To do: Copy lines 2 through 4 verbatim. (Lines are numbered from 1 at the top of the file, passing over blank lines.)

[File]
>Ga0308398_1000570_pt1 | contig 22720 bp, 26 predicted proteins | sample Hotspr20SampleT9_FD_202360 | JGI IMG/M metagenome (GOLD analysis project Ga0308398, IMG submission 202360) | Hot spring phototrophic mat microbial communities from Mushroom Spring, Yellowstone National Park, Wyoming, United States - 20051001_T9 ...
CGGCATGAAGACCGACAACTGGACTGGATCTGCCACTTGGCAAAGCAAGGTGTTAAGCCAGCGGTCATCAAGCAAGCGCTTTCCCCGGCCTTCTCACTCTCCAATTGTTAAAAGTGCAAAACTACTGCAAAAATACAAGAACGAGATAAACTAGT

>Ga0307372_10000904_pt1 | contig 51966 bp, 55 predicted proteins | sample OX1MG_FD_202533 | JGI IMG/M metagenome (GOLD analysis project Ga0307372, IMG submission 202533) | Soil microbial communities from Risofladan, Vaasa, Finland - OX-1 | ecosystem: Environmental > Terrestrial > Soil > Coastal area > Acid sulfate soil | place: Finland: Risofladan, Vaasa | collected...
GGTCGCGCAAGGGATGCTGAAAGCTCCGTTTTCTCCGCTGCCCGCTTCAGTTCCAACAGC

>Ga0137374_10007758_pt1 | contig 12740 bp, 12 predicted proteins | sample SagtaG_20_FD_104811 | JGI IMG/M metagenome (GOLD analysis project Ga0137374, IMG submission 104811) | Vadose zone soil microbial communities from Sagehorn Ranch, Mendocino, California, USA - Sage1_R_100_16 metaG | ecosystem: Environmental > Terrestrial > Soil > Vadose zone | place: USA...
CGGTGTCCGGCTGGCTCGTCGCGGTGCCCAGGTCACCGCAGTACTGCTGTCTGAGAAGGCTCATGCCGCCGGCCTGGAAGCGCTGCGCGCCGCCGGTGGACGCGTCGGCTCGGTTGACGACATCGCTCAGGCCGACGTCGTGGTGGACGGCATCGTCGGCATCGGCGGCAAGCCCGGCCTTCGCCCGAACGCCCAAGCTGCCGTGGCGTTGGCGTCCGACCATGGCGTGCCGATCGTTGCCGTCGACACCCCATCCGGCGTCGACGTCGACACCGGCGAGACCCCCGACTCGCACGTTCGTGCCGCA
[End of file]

CGGCATGAAGACCGACAACTGGACTGGATCTGCCACTTGGCAAAGCAAGGTGTTAAGCCAGCGGTCATCAAGCAAGCGCTTTCCCCGGCCTTCTCACTCTCCAATTGTTAAAAGTGCAAAACTACTGCAAAAATACAAGAACGAGATAAACTAGT

>Ga0307372_10000904_pt1 | contig 51966 bp, 55 predicted proteins | sample OX1MG_FD_202533 | JGI IMG/M metagenome (GOLD analysis project Ga0307372, IMG submission 202533) | Soil microbial communities from Risofladan, Vaasa, Finland - OX-1 | ecosystem: Environmental > Terrestrial > Soil > Coastal area > Acid sulfate soil | place: Finland: Risofladan, Vaasa | collected...
GGTCGCGCAAGGGATGCTGAAAGCTCCGTTTTCTCCGCTGCCCGCTTCAGTTCCAACAGC